ZELENY: Congressman Devin Nunes issued an apology behind closed doors today, helping to quell the uproar sparked by he has revelation Wednesday that communications among members of the Trump administration may have been unwittingly swept up by U.S. surveillance. He declined to say where he learned the new information or whether the White House helped orchestrate the bombshell.

NUNES: We have to keep our sources and methods here very, very quiet. The president didn't invite me over. I called -- I called down there and invited myself, because I thought he needed to understand what I saw and that he needed try to get that information, because he has every right to see it.

ZELENY: That answer didn't sit well with Democrats.

REP. NANCY PELOSI (D-CA), MINORITY LEADER: I think he has demonstrated very clearly that there is no way there can be an impartial investigation under his leadership on that committee.


ZELENY: At the White House today, Press Secretary Sean Spicer tried to brush off questions about how Nunes ended up at the White House on Wednesday.

SPICER: I think that there should be a similar concern as to as opposed to whether he took a skateboard or a car here to exactly what happened and why it happened.

ZELENY: Yet the substance of the information shared with the president still largely remains a mystery, even though he says he feels partially vindicated.

DONALD TRUMP, PRESIDENT OF THE UNITED STATES: I somewhat do, I must tell you, I somewhat do. I very much appreciated the fact that they found what they found.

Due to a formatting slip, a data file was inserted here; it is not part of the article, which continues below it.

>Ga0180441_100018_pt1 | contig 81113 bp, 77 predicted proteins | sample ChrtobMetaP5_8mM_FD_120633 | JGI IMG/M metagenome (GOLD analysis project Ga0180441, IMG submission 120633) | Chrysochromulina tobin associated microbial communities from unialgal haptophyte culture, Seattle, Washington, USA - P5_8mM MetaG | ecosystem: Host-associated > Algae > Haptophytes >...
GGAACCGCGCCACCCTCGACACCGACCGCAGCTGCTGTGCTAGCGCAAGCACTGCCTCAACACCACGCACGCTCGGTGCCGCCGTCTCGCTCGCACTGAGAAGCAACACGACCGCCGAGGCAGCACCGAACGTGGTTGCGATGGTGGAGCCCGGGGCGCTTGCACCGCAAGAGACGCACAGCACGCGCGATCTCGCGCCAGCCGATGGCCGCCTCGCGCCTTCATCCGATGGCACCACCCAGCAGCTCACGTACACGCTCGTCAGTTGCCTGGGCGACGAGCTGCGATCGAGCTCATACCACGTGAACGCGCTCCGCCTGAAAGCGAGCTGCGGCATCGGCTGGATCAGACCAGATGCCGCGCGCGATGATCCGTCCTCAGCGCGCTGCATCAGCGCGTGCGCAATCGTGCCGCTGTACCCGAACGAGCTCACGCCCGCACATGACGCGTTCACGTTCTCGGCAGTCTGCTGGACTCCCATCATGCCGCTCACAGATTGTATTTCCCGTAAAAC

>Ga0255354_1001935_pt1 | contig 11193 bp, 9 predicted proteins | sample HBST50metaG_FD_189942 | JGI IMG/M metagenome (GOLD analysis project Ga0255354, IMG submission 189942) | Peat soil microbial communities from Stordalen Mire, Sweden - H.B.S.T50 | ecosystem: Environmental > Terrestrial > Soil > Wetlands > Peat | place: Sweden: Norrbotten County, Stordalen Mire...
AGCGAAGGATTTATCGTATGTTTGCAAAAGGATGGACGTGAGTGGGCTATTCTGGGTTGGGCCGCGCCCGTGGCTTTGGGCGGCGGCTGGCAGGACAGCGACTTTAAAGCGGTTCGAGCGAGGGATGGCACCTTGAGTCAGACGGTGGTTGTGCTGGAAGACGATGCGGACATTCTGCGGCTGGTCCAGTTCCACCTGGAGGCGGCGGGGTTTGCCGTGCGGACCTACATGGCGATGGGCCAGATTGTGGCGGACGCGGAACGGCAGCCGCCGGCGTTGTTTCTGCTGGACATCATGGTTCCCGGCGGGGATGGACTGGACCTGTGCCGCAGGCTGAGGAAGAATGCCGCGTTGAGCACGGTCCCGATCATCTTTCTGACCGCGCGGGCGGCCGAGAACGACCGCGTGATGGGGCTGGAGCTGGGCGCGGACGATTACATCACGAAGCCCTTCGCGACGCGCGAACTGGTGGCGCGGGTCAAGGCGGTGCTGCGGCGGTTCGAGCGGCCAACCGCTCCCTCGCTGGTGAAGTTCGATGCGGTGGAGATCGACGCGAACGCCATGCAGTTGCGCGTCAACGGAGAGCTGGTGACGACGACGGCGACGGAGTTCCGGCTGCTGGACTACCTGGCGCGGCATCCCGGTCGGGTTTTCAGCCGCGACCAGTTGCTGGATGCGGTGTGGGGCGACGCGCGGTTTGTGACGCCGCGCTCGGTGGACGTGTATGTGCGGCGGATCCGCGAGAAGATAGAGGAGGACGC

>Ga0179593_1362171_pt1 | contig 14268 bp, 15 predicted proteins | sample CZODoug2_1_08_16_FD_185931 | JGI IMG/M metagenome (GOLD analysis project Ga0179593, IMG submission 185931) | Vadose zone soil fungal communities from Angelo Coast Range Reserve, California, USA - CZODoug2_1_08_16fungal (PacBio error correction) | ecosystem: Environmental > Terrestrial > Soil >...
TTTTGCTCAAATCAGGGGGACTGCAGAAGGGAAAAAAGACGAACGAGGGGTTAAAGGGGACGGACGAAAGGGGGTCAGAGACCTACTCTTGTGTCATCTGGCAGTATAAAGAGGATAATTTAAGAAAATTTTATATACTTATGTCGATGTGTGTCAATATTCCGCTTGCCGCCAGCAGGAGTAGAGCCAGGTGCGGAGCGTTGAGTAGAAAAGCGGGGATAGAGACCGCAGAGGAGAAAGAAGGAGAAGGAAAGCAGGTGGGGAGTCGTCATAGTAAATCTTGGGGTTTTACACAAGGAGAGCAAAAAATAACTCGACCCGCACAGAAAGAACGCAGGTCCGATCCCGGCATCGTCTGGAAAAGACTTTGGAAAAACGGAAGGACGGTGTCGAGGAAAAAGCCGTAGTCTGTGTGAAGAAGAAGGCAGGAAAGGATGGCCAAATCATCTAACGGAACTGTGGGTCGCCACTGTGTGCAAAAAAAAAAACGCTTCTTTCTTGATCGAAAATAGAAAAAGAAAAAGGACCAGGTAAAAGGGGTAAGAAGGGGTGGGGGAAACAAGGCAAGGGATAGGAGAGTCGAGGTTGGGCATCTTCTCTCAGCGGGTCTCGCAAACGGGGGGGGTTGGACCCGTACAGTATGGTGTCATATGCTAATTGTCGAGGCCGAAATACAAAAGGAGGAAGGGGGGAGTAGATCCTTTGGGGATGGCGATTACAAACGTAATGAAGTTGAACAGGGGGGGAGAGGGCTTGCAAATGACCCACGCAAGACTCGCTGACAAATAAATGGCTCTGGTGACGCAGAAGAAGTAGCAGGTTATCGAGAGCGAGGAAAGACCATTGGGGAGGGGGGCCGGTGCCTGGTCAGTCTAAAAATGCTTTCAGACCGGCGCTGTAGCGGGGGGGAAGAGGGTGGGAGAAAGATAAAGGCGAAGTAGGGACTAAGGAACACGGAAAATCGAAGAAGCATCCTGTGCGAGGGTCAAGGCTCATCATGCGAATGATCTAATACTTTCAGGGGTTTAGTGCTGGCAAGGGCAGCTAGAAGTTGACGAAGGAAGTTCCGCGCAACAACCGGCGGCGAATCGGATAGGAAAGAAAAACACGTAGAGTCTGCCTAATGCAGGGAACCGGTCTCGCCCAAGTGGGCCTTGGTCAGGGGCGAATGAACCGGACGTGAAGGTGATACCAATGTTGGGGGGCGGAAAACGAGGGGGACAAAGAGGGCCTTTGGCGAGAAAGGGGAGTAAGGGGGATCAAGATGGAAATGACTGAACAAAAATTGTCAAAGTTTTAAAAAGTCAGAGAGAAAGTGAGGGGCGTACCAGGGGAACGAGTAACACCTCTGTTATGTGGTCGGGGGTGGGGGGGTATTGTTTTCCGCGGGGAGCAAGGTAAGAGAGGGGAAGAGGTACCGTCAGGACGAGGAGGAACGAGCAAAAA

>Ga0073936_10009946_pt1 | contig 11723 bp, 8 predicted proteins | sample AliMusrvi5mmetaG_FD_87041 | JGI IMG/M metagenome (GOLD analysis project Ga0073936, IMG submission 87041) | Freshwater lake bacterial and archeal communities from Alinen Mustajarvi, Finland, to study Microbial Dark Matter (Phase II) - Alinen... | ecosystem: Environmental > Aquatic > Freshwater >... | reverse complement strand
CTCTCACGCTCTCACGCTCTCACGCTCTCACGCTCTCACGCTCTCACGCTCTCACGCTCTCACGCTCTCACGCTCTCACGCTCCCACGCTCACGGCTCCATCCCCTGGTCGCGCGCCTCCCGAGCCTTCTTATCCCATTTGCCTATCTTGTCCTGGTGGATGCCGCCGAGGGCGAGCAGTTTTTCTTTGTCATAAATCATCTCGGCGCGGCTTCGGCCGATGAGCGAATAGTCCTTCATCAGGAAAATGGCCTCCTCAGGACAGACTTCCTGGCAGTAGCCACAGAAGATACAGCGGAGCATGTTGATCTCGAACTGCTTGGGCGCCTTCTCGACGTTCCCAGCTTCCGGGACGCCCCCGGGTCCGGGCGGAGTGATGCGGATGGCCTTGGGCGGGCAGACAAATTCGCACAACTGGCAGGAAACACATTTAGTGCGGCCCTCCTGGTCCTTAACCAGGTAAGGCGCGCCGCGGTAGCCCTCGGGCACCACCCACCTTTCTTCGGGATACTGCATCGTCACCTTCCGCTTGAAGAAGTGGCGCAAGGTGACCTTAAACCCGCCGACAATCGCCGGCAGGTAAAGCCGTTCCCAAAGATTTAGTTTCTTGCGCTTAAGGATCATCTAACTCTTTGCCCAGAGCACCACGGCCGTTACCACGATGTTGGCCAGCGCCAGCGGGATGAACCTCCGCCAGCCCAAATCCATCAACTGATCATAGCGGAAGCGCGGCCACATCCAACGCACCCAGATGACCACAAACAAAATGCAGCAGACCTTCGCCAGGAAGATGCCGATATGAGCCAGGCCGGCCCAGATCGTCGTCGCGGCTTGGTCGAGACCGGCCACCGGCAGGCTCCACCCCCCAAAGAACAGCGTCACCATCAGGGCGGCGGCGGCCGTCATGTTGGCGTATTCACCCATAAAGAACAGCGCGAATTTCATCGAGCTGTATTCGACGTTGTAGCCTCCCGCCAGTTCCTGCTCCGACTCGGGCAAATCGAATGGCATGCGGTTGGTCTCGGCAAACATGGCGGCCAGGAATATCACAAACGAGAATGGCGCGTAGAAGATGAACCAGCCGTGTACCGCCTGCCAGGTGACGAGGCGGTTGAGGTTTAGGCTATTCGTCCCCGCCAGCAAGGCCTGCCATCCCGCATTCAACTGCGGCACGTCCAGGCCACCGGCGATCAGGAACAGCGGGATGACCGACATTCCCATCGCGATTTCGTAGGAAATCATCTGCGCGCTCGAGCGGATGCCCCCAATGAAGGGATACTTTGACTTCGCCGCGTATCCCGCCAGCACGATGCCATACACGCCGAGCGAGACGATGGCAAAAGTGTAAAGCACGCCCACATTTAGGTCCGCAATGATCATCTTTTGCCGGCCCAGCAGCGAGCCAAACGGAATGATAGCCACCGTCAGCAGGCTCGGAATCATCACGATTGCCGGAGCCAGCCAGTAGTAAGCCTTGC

ZELENY: Now, to give you a sense of how difficult this investigation might be going forward, they cannot even agree on what the new evidence is. The Republican chairman of this committee said that, look, I have not seen any new evidence at all. He said he had no idea what Adam Schiff, the Democrat, was talking about. And he, of course, said this new evidence paints a whole new picture of this investigation.

So, this is one censor that this bipartisan investigation has been complicated with politics, of course. But Kate, important to remember, the Senate investigating on its own, the FBI also has its own investigation as well on the White House connections to any possible Russia links -- Kate.

BOLDUAN: Absolutely. Jeff, thank you.

OUTFRONT tonight, Republican Senator Lindsey Graham.

Senator, thanks so much for the time.